The Eastwood Collection

The British Coal Corporation (BCC) had started to dispose of many of its assets in the late 1990s and several boxes of books were offered to the National Coal Mining Museum for England by the Nottinghamshire base of BCC at Eastwood Hall in December 1996.

The boxes of books turned out to be important mining related texts, mainly from the nineteenth century and some from the eighteenth century. There is an early work of Fodinae Regales (1670) by Sir John Pettus, who was Deputy Governor of the Royal Mines in England and Wales and served both Charles I and II.  He gives a history of activity in the Mines Royal in England from the earliest times, as well as the legislative framework surrounding mining.

The collection also holds a translation of Louis Simonin’s Underground life, or mines and miners by   (1869) by Henry W Bristow. This book is said to have been the inspiration for Emil Zola’s Germinal, with many beautiful engravings.

In the main, the collection covers economic, technological and social developments in all coalmining areas of Britain.

In addition to the content, the books themselves show a wide range of literary style, illustrations and bindings, which add to the beauty of the collection.

Discover books from this collection here: 


The Coal Meters Collection

The Coal Meters’ Collection was donated to the museum by the Coal Meters Committee in 2018.

As far back as the thirteenth century individual Coal Meters had been employed by the Crown and possibly even by the Woodmongers and Coal Sellers to collect the tax revenue on coal. The tax on coal coming into London was a considerable source of revenue.

After the Great Fire of London in 1666, duties were increased to pay for rebuilding. Three-quarters of this money was used to rebuild churches in the City of London, including St. Paul’s Cathedral. By 1831, an Act of Parliament had abolished individual Meters and in 1832 the Coal Meters Committee was formed by the Coal Factors Society (1761) and the Society of Owners of the Coal Craft (1739). The latter adopted the title of the Society of Coal Merchants in 1836.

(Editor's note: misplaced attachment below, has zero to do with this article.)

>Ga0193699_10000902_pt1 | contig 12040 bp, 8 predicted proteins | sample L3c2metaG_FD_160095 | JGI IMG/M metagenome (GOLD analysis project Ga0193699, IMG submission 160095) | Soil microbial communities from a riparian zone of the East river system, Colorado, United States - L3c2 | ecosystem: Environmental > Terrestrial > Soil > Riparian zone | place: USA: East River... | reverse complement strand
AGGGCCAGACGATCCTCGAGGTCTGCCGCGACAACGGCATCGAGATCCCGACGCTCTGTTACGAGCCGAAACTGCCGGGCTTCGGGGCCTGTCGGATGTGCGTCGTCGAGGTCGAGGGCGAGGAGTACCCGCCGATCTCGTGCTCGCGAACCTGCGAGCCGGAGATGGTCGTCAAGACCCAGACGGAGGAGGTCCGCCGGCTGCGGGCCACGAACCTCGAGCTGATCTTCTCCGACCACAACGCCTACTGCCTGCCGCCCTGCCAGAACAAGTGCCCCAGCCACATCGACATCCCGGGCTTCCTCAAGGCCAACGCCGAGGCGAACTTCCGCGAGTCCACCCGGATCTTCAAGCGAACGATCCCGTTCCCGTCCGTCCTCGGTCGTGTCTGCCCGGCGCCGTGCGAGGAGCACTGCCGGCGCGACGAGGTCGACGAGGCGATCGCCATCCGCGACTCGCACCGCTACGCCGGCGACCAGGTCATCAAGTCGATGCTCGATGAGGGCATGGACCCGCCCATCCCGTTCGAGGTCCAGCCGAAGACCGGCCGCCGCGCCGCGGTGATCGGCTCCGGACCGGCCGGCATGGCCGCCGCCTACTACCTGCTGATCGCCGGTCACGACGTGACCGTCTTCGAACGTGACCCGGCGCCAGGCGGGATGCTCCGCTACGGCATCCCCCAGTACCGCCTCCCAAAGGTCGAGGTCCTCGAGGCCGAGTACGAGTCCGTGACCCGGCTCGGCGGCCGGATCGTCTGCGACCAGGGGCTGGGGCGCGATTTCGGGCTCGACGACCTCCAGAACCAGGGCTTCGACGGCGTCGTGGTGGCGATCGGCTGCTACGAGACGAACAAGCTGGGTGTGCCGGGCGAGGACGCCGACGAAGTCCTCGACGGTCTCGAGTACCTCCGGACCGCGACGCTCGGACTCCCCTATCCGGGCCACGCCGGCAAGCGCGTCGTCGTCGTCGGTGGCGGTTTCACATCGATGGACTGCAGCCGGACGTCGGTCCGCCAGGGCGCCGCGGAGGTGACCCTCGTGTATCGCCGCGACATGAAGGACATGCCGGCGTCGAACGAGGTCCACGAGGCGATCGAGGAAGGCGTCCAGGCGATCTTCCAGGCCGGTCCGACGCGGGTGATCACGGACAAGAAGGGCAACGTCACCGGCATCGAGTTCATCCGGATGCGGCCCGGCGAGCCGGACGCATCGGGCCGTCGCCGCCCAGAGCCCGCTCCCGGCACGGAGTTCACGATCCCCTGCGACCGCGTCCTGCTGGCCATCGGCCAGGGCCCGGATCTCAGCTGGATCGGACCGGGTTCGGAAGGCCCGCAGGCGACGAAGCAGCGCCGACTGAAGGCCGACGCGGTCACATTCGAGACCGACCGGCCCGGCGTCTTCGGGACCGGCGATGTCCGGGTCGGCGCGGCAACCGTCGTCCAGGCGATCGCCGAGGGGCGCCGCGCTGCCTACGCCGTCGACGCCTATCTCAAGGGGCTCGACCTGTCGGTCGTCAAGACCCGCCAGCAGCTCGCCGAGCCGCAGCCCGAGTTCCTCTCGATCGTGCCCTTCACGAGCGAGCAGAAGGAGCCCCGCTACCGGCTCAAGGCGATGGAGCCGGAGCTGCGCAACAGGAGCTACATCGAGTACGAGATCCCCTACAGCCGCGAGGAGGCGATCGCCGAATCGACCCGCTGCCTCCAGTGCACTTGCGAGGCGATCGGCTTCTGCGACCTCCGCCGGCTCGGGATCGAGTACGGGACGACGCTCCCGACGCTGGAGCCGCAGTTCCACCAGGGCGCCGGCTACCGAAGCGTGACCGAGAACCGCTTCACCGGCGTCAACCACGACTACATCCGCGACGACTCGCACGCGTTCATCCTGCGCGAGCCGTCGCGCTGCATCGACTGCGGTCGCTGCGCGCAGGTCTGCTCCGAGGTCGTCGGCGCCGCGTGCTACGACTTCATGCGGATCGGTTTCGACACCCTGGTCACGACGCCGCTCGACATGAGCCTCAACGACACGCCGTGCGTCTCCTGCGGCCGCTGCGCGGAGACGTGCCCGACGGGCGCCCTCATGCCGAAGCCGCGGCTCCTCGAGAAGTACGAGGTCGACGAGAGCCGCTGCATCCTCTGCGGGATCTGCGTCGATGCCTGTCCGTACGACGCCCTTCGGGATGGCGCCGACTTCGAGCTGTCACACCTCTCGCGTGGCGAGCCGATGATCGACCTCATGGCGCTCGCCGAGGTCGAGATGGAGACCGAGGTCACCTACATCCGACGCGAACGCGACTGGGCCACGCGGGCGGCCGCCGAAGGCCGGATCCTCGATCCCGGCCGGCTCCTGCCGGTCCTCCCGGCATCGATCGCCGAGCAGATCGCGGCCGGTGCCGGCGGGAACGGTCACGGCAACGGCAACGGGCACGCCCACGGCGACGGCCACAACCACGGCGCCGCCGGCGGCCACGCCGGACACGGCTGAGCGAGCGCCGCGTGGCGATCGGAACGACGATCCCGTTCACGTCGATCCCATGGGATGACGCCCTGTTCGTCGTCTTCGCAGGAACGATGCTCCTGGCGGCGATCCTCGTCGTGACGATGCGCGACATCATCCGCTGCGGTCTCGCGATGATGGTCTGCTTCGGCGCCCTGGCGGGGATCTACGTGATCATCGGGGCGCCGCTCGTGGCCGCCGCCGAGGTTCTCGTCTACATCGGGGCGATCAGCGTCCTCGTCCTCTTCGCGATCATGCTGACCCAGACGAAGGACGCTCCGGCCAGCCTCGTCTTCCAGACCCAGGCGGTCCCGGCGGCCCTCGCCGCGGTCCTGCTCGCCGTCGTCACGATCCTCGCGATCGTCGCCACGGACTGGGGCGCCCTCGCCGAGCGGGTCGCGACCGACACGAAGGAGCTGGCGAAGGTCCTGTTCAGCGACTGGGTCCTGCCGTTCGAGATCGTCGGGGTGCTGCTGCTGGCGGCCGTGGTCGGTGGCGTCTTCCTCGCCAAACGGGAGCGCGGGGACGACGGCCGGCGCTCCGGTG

Over the years tax collection became more centralised, and the role of the Committee Members became more of a protectorate for colliery owners, shippers and ultimately the final customer, ensuring that no-one was ‘short changed’. The Committee was now funded by charges made on companies whose coal was metered.

Further centralisation, modernisation and nationalisation of the industry meant that by the 1960s, the day-to-day activities of the Meters ceased. Using the surplus capital retained, the Committee was tasked with trying to save for future generations the inherent values of one of the United Kingdom’s greatest industries. The Committee used their surplus income to acquire coal trade artefacts – many of which are now in the collection of the Museum.

It was also felt important that the Committee must, with the founding of the Worshipful Company of Fuellers, give support also here. This was initially through the setting up of a Charitable Fund and subsequently with annual donations, which still continue today.

The collection of the Coal Meters represents aspects of the history of the coal trade from the north-east coalfield to London. The collection is very strong in prints and paintings showing coal mines in the north-east and the boats that carried the coal to the docks. Models and some printed ephemera complete this part of the collection.

The Library has collection of publications from the Coal Meters, many of them relating to the legislation that governed and regulated the coal trade. These date from the 17th century and form an important addition to the Museum’s library.

Discover books from this collection here: 


Both collections are accessible during Library opening times.